While the bus ride certainly was not the best experience of my life, the game
was incredibly exciting. Our football team has done an amazing job this season,
and this game was no different. Although we lost to Villanova by only 1 point, the
entire team should be extremely proud of themselves for putting up a tough
As I mentioned, I am now at my home in Maryland for the next month. I am very
excited to finally relax, and I will be sure to keep you updated throughout the
holiday season as I prepare to run a marathon in January.
Have a wonderful month. Happy Holidays!

A Look Back at Summer 2009

Well, summer has officially come to an end. My internship in
the Admission Office concluded last Friday, and I’ve now started Orientation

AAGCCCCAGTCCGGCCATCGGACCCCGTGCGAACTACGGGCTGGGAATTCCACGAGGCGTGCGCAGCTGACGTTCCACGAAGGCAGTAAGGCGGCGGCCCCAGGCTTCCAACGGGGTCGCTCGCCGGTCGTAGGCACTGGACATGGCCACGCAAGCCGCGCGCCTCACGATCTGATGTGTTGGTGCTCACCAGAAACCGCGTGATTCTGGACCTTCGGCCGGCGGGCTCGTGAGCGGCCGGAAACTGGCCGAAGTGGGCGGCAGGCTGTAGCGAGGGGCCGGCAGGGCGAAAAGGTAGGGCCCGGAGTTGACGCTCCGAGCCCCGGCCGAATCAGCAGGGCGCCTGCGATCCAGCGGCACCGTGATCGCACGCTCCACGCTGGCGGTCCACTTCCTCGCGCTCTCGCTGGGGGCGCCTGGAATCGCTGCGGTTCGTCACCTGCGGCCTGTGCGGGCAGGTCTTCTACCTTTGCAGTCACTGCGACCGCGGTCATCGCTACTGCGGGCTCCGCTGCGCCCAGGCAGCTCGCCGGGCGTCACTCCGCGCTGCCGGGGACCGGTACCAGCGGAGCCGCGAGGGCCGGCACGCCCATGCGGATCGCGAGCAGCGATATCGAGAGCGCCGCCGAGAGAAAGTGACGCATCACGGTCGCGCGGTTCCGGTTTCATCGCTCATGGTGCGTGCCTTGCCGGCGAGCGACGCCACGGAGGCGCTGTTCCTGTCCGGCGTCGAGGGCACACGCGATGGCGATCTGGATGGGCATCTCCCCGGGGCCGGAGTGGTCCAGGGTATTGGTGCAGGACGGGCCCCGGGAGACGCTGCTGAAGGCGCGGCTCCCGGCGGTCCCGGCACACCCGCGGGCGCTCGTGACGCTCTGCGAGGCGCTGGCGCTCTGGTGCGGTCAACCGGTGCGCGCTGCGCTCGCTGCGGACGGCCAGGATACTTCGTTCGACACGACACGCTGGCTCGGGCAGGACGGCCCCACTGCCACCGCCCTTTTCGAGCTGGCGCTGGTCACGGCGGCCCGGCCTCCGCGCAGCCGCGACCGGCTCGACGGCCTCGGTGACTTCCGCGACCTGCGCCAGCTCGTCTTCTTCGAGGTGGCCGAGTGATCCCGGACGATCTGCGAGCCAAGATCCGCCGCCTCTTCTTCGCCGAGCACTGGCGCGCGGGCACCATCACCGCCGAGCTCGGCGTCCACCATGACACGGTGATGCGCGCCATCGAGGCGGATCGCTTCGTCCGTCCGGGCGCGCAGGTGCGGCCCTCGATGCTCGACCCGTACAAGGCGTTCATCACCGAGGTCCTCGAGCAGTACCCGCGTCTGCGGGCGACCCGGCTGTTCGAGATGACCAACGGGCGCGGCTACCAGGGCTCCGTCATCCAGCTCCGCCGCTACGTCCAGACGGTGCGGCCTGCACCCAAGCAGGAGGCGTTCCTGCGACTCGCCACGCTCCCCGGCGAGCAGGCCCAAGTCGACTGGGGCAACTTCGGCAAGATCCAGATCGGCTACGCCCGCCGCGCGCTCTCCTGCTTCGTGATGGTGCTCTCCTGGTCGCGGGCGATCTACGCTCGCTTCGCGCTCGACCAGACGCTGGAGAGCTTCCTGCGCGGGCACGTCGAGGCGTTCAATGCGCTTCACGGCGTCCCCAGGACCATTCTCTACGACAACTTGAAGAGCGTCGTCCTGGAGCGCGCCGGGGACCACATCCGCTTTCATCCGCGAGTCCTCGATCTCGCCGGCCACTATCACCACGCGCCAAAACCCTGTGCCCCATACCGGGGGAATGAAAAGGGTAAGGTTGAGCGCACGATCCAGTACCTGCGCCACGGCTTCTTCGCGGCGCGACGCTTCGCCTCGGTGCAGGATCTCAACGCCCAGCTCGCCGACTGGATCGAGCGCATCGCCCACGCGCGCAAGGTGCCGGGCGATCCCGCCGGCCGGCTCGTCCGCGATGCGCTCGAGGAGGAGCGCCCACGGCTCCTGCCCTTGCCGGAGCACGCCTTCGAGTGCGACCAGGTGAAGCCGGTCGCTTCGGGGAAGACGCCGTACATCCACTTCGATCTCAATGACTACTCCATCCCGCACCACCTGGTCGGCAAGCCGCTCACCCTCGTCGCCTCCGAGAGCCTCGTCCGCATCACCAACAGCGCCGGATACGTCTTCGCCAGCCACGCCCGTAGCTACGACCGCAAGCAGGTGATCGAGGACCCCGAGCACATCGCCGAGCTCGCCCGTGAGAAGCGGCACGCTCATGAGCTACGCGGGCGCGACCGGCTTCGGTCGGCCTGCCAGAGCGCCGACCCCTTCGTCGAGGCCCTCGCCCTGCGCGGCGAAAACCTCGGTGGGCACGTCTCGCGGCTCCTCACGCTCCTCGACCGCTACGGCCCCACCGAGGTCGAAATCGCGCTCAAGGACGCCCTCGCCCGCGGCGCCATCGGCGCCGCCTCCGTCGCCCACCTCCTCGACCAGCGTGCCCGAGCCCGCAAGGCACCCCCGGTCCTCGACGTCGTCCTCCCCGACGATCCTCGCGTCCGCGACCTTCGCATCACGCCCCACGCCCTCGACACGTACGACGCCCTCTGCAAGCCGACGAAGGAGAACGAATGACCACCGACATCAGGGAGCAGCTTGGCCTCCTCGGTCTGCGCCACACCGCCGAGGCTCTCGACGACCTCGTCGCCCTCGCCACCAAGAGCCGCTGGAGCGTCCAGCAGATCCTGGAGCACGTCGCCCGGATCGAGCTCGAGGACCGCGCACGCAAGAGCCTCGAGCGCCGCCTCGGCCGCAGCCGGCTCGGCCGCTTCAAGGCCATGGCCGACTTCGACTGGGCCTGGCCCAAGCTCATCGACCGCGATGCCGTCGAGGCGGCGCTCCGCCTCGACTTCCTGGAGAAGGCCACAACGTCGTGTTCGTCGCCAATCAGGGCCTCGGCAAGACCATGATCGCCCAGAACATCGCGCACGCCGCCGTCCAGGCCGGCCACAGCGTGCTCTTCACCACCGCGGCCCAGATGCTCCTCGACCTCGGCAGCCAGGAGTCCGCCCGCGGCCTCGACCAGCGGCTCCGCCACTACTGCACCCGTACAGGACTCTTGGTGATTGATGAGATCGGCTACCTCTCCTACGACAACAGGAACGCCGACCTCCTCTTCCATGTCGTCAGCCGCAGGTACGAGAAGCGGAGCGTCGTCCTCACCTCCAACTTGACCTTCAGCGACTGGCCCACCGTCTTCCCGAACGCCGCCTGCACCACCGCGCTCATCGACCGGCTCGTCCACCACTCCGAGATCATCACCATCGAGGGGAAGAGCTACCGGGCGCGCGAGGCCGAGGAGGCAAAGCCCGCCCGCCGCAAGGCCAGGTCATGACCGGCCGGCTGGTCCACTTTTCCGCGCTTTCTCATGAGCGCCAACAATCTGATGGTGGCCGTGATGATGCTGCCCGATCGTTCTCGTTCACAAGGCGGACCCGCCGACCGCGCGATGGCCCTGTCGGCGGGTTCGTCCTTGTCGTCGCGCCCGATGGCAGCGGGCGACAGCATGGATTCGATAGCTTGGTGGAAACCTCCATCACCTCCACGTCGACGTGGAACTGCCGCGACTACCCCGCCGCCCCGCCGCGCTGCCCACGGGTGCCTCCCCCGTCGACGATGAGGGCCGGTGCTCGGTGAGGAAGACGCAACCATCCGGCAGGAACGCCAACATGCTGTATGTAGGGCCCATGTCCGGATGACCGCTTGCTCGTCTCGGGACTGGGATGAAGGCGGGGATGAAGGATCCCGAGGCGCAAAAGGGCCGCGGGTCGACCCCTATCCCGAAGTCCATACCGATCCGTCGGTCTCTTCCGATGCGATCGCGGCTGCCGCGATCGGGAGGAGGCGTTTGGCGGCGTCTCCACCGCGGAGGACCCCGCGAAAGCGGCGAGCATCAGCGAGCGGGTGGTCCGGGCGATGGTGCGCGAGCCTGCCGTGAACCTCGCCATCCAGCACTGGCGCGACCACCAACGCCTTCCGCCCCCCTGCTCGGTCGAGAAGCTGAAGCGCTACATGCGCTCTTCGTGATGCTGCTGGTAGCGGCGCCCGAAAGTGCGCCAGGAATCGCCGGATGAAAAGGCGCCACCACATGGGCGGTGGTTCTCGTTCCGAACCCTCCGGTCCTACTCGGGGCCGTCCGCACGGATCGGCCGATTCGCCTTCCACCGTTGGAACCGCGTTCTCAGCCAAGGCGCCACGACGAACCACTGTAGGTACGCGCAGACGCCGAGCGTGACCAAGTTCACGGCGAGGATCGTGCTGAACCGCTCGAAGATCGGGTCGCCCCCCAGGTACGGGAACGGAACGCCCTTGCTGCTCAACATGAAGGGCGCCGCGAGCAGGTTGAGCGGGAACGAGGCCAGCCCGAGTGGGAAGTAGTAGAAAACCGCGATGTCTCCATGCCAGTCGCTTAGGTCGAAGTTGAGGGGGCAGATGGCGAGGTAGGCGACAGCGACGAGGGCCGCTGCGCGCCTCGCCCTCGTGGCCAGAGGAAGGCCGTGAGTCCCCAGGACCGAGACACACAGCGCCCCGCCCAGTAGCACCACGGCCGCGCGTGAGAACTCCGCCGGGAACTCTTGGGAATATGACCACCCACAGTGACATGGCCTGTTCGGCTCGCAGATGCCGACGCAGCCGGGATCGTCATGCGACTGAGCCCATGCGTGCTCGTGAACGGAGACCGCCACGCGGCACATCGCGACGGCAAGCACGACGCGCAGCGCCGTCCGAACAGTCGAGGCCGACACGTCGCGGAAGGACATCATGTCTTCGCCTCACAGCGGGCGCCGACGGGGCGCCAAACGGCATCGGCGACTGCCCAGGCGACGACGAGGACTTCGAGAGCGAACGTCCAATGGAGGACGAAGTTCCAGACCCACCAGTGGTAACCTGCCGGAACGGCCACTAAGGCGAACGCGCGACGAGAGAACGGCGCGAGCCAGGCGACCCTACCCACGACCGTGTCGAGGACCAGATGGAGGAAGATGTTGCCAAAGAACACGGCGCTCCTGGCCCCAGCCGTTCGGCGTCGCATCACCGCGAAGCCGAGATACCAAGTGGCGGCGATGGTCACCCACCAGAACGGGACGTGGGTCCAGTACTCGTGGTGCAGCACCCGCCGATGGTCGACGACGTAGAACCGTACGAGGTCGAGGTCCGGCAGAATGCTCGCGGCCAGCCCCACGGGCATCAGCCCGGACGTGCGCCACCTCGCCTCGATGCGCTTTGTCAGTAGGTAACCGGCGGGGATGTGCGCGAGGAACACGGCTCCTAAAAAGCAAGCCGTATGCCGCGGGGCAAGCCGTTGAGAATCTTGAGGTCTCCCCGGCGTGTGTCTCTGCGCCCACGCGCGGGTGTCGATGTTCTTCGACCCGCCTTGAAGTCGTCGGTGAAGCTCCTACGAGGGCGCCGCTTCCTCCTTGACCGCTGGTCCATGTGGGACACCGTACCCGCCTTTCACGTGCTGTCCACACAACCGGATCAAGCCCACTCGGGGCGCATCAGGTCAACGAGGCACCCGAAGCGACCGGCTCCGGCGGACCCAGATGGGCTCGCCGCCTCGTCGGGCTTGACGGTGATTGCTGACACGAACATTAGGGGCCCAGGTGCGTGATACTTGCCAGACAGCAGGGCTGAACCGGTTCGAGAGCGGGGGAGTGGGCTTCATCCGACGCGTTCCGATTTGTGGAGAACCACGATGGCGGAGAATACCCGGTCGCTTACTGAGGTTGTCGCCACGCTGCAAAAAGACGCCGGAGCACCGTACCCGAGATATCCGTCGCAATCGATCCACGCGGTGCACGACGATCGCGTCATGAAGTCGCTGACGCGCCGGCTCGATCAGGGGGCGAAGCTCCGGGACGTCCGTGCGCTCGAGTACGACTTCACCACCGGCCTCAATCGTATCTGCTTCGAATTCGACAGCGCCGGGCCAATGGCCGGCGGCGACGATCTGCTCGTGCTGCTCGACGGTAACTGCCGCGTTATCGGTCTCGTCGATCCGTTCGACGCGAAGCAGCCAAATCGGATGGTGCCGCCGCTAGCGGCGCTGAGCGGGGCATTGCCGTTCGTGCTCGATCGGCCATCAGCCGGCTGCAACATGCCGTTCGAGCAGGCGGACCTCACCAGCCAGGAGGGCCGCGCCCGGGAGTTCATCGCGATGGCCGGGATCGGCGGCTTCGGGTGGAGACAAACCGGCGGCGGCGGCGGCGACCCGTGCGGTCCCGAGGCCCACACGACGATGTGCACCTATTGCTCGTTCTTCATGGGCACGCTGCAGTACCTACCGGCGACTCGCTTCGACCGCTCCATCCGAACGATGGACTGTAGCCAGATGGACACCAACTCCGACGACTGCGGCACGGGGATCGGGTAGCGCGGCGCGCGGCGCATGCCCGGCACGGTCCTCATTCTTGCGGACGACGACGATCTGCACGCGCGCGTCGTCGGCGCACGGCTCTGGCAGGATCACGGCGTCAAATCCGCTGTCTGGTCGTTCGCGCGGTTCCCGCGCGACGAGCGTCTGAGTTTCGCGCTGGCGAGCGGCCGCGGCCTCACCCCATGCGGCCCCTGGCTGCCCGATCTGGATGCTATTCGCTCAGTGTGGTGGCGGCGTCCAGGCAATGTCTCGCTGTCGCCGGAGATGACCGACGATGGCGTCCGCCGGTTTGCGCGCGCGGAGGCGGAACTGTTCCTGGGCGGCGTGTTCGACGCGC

Aide (OA) training. After nearly two and half months of campus tours, phone
calls, information sessions, and prospective student interviews, I can honestly
say that there is no other way that I would have liked to have spent my summer.
First of all, I had the chance to work with a phenomenal group of interns–10
people that really did amaze me each and every day. It certainly takes a lot of
heart and dedication to give two tours in one day in 90 degree weather, which
my fellow interns did regularly with
a smile and A LOT of personality. Between the incessant challenges to death
matches at the sundial (in front of Swem Library) from KP to the never-ending
comments about South Dakota and Croakies from Austin, I have certainly
had to brush up on my witty remarks and come-backs this summer. Not only have
the interns been an absolute pleasure to work with everyday in the office (cue